I began thinking I was not going to like this graphic novel which I picked up at my local library, but it turned out OK. Not great, but at least a worthy read. The cover was very cool: I found out by accident that it glowed in the dark! Yes, it was gimmicky, but still fun. Joe Harris's writing was okay, btu nothing to write (home) about. Steve Rolston's art was average. Dean Trippe's coloring was entertaining, but again nothing spectacular. And who cares who lettered it? Seriously? Print the damn thing. Letterers need to retire.
This made me more disappointed when I began reading the story because it offered too much disjointed mystery to start with and was confusing. It was set in Russia though, which I approve of because it's tiresome to read story after story set in the USA as though this is the only country in the world - or at least the only country which has stories worth telling or people worth learning about.
The problem with setting the story in a non-English speaking country is how to convey that it's non-English being spoken. I've seen several tricks employed to achieve this, none of which is 100% successful, but some work better than others depending on how you employ the technique. I personally think you need to establish the setting and then trust the reader to fill in the blanks - but don't lard it with too many blanks!
Some writers do it by using foreign words followed immediately by their English translation. No-one talks like this and it's really annoying to me. I prefer an occasional foreign word where the context makes the word intelligible even when you don't know what it means. A better alternative is to simply make your setting convincing enough that you can use plain English with no foreign words.
Here they made a bad choice because they did the annoying repetitive thing, but hen when it came to measurements and weights, they used American values: pounds, instead of kilos for example, which was a glaring faux pas. Sometimes writers simply do not think their story through. They also used stupid Russian interpolations, such as calling one of the characters 'Operativnyk so-and-so' instead of simple calling them 'Operative'. Every time I read this I thought 'amateur'.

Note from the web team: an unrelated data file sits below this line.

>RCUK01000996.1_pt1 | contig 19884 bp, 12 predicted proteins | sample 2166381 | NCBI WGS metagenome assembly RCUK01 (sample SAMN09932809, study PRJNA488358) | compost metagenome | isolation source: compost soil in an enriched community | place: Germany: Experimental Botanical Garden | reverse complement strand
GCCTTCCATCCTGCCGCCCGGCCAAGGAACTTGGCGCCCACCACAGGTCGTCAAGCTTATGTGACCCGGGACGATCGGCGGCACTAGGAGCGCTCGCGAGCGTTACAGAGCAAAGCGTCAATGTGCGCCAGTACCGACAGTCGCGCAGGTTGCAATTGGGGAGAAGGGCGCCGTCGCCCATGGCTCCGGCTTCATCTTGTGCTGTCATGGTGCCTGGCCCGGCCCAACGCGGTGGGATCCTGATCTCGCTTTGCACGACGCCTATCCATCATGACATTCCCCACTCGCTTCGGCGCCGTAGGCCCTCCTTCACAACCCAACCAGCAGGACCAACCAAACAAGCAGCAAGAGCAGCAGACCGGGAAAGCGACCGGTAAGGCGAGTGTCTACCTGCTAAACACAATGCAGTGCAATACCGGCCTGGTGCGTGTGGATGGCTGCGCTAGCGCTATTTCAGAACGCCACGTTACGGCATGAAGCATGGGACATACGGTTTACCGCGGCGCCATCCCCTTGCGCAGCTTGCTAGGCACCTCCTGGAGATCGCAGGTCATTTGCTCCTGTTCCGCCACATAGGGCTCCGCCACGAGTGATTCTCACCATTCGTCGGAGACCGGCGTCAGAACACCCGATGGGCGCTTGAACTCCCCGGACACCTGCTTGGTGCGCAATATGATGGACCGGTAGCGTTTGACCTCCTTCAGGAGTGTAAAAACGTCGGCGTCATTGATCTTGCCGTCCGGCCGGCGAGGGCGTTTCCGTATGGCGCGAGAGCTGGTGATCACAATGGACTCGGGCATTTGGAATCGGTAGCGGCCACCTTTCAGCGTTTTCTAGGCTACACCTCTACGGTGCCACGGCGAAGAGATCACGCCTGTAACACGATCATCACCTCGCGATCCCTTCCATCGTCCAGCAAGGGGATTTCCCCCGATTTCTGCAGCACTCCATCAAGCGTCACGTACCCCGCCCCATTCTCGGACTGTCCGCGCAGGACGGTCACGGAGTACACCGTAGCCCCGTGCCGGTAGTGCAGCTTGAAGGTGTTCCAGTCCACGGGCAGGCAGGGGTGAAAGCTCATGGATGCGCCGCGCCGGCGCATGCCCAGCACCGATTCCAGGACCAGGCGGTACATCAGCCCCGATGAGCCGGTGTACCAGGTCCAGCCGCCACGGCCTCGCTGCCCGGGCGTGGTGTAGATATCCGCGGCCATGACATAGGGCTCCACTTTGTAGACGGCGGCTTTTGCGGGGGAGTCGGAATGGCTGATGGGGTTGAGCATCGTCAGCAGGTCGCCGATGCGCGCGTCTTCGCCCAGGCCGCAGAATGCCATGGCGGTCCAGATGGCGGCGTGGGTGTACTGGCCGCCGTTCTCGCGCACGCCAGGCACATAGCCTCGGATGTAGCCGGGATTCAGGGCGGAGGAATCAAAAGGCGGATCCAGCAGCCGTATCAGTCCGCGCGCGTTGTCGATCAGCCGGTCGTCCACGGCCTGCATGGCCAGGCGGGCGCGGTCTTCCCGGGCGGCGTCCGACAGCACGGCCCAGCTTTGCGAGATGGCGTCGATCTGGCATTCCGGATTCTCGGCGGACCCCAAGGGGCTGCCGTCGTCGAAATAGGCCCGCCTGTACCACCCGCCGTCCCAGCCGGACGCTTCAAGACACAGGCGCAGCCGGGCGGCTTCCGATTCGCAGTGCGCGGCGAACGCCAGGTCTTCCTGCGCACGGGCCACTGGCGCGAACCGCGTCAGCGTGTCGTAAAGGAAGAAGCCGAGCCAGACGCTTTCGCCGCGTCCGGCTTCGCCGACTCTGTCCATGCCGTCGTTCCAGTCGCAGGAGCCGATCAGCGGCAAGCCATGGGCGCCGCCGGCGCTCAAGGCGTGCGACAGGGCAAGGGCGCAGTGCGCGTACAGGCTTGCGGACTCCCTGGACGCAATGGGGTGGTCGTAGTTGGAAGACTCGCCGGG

Once the story got into its swing though, it took off and became quite entertaining as long as I let slide the aforementioned annoyances. The story seemed to be about biological warfare agents, and there was an American on Russian soil trying to track these down and dispose of them. He had some internal problem sustained form a previous unsafe encounter with a bio-weapon, but as soon as the supernatural element started to come into play, it became obvious he'd find a cure for his condition, and he did.
That was trite, but the story was unusual and I appreciated that. I like the girl ghost even though her behavior sometimes made no sense, and the story moving quickly and changing scenes lots of times. The characters were occasionally dumb and overall, not exactly overwhelming, but were okay for a graphic novel. The female Russian agent was average in her characteristics, so nothing special there, but not awful, and in general, it was an engaging story once it hit its pace, and I consider it a worthy read.